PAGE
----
Seattle author Nathan Harris’ debut novel The Sweetness of Water has been recognized by American icons like Oprah Winfrey and Barack Obama. The novel was long-listed for the 2021 Booker Prize, and last month, Harris was also presented with the Baton Rouge Area Foundation’s 2021 Ernest J. Gaines Award for Literary Excellence.
The Sweetness of Water tells the story of two freedmen who form an unexpected alliance with a Georgia farmer as the Civil War is coming to an end. Harris discussed the inspirations and research process behind his debut novel, as well as how it feels to be nationally recognized for his craft.
Tell us what inspired you to write The Sweetness of Water.
Inspiration is a strange thing and comes from so many places of influence. For one, I love historical fiction as a reader. Some of my favorite novels (The Known World, Good Lord Bird, Cold Mountain), are also based during or around the Civil War. Beyond that, though, I was really intrigued by the period of time immediately following the war’s end. Where did freed people wish to go? What were their desires? I wanted to explore that moment in time, so I took it upon myself to inhabit those characters, and my novel came from that.
Since the novel takes place in the Civil War era, what did the research process entail while you were writing the story?
You always want to get the facts right. You always want the reader to feel like the setting feels authentic, so they can be fully immersed in the story without any distractions. You learn to find a balance between realism and the necessities of simple storytelling. In historical fiction, you can’t have one without the other. So I strove to get everything right, but the story comes first.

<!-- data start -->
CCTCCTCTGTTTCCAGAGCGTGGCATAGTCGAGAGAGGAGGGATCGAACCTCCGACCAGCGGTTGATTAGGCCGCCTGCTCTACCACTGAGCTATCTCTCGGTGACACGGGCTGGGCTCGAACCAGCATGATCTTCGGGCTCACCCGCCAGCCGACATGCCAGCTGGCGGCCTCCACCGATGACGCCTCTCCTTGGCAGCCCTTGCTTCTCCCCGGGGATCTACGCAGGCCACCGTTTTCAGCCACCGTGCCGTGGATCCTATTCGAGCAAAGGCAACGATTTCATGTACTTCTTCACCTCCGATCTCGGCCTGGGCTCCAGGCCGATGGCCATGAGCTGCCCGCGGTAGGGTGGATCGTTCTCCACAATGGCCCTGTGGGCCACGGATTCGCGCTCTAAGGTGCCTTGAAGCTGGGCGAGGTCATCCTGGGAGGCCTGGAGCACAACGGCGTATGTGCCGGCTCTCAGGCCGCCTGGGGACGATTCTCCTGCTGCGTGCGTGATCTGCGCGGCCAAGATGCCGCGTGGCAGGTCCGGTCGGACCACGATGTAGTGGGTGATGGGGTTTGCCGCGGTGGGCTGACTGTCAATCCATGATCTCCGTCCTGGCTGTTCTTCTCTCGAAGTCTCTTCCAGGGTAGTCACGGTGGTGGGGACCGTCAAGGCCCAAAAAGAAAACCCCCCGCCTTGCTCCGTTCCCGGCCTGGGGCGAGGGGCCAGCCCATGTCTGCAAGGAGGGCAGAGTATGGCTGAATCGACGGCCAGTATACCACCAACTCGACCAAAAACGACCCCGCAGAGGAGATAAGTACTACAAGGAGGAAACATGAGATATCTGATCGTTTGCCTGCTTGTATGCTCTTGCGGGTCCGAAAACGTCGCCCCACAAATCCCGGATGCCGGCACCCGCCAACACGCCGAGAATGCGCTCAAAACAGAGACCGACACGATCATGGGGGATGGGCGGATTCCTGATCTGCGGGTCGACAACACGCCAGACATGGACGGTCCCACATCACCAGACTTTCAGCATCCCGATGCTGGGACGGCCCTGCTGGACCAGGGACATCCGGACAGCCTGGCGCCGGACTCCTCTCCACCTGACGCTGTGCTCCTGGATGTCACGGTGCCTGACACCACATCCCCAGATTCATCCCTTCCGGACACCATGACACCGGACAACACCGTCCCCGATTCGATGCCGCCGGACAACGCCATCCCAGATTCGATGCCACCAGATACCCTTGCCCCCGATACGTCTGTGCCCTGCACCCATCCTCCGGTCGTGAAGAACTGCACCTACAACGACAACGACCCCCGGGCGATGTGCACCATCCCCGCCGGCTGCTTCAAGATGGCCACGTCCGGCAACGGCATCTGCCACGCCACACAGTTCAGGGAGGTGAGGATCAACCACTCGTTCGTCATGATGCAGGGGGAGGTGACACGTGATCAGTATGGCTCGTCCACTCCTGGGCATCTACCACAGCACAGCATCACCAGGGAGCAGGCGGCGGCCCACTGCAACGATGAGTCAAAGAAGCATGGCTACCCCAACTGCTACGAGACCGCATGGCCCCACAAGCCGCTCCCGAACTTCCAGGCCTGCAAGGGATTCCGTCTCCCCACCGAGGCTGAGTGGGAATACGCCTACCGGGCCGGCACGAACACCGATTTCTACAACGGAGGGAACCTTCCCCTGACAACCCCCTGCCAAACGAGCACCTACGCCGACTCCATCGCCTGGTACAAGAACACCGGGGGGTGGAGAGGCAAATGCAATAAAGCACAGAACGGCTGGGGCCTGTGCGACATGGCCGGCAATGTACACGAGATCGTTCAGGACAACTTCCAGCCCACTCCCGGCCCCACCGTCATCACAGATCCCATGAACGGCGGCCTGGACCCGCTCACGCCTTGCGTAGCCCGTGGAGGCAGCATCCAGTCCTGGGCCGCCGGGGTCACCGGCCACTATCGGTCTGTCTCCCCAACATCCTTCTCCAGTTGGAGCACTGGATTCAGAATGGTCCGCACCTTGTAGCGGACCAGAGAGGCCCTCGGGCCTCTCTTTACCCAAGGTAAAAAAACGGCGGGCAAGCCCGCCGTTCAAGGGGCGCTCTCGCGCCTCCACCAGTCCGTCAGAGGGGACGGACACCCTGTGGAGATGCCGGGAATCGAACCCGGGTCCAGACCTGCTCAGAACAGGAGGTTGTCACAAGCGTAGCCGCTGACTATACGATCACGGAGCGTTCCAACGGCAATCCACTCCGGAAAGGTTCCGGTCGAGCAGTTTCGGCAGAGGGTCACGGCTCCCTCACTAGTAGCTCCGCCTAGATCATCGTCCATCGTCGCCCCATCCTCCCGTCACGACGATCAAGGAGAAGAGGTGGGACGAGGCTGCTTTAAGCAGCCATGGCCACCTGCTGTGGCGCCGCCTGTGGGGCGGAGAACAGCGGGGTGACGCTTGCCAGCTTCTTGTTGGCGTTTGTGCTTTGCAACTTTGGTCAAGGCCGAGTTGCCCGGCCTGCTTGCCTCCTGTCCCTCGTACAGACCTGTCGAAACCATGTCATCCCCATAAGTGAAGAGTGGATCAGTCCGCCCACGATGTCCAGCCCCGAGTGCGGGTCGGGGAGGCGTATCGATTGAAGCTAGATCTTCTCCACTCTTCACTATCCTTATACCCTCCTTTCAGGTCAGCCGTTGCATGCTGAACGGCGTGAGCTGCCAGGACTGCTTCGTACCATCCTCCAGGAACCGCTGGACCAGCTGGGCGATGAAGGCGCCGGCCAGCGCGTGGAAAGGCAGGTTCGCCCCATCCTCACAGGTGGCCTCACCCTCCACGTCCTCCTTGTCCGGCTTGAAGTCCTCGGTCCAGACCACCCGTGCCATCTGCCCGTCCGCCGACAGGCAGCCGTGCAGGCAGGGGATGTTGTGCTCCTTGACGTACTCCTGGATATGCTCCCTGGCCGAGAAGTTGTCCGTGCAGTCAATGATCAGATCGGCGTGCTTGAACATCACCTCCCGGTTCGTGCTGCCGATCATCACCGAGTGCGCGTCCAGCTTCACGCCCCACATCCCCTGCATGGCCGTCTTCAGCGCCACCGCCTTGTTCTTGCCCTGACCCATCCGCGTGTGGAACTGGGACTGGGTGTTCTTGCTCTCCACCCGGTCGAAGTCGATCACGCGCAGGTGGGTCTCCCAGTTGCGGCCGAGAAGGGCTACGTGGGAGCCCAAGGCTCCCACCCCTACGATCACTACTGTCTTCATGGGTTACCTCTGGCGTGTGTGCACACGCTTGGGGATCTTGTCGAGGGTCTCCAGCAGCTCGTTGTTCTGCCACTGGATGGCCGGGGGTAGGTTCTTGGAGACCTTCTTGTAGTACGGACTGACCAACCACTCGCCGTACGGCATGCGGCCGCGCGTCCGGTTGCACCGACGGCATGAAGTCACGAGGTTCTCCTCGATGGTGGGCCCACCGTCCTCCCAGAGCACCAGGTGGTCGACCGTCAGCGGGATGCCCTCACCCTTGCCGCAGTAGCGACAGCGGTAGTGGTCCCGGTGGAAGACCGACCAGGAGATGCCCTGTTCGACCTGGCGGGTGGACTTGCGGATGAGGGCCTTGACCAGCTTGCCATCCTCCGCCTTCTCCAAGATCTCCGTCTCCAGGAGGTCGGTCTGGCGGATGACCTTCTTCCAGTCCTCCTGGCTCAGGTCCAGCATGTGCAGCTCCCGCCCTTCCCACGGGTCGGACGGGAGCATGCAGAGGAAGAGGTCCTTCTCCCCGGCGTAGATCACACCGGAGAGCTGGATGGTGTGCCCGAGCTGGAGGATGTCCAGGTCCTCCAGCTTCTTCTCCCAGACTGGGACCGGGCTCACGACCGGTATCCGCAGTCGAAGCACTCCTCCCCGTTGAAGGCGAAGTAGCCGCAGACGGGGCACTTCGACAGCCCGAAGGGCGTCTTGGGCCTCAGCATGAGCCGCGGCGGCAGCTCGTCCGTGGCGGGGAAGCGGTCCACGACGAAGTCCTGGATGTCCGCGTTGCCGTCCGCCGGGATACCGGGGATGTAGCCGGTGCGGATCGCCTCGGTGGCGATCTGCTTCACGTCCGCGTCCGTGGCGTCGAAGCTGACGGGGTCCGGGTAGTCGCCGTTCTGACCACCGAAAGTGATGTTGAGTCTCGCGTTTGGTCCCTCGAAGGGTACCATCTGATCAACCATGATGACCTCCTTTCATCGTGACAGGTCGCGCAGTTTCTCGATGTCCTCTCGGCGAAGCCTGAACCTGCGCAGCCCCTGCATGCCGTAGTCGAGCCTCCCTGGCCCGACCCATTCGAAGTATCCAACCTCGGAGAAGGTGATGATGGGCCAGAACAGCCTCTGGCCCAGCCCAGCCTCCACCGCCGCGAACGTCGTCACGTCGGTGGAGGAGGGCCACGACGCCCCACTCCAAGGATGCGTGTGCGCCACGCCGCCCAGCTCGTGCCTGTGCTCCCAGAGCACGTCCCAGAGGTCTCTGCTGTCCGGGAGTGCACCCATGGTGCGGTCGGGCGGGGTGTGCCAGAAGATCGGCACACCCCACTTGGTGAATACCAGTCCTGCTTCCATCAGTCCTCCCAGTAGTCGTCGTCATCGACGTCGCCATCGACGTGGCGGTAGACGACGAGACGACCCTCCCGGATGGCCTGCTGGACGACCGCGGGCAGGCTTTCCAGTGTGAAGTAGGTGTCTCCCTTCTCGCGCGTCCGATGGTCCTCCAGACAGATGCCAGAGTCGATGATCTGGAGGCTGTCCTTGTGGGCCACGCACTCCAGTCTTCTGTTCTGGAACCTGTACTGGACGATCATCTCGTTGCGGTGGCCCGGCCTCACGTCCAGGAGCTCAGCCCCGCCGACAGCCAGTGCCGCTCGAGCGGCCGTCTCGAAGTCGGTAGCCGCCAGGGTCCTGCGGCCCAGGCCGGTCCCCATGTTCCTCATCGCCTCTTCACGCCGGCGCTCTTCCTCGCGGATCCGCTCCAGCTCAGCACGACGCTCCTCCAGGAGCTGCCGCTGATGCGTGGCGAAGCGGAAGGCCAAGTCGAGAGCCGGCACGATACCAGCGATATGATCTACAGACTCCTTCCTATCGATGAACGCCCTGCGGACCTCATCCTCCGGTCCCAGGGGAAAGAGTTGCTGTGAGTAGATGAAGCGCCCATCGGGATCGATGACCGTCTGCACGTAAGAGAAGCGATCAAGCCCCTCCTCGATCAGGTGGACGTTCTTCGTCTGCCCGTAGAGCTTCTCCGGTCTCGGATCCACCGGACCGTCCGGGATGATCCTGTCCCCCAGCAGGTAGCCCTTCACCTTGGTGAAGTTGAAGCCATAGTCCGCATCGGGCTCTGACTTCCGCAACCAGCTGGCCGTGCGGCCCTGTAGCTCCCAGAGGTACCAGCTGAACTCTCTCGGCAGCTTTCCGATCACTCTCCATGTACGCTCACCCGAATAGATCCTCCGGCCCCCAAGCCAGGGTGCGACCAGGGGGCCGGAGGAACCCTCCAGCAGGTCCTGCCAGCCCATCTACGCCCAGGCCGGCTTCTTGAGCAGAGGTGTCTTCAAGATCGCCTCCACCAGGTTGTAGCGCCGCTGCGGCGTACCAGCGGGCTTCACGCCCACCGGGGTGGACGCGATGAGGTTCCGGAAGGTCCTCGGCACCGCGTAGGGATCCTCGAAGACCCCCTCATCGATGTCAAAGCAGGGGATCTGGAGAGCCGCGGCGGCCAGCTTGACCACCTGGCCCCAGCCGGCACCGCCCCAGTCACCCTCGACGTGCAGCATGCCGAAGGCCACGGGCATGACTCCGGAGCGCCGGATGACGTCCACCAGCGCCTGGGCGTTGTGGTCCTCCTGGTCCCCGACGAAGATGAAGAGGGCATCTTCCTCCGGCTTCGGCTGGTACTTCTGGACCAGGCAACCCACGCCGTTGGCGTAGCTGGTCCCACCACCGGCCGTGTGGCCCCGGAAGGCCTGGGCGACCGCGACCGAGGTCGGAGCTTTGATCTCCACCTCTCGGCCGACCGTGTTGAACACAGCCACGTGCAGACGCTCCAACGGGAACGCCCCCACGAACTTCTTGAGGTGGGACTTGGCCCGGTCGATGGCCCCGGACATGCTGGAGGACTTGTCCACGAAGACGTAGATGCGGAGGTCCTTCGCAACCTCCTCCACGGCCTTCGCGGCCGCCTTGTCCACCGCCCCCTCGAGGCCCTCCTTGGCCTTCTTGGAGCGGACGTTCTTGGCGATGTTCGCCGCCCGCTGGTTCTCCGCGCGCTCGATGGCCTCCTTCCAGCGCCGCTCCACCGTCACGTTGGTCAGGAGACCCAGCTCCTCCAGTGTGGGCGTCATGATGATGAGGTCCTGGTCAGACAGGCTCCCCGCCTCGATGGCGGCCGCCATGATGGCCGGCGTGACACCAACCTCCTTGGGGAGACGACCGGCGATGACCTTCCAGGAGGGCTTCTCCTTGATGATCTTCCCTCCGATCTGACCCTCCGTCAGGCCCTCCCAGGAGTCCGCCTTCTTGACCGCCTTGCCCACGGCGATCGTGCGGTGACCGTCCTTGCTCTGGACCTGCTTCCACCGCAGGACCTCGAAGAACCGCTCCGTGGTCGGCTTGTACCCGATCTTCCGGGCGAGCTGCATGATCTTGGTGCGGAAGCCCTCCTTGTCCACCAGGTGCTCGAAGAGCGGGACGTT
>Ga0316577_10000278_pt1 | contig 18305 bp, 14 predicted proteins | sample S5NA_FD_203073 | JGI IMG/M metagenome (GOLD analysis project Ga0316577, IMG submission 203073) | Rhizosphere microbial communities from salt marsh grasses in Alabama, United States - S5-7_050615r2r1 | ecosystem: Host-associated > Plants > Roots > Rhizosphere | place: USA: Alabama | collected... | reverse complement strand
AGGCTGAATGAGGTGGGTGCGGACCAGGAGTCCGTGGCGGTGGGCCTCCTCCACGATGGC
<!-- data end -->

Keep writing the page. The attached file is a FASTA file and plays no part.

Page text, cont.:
What perspective do you hope readers gain after reading The Sweetness of Water?
I hope they earn a greater sense of empathy for others. There are so many different perspectives in this novel, and even the most evil characters have a reason for their actions, reasons we can all understand. I hope folks see perspectives that aren’t their own, and try to understand them. I believe there are real-world applications for this. On a community level, we could all do with trying to understand our neighbors better.
Since 2021, your work has been recognized by Oprah Winfrey and Barack Obama. How does it feel to know your work is inspiring such important figures?
Truly surreal. It is a level of support I never expected but am grateful for everyday. It also helps bring a wider audience to my work, and to see how so many readers are connecting with the story who might not have otherwise picked it up had it not been amplified by such icons? Well, it makes me even more grateful.
What advice would you give to aspiring writers?
To not stop writing. More importantly, be patient with whatever work you produce. It’s so difficult these days to just stay above water in your daily routine. The worst thing you can do is be hard on yourself regarding your creative endeavors. Be critical, sure, but take it one day at a time! There is no rush. Allow your work to sit, to mature, and eventually it will be of the quality you wish it to be. Again, patience is key.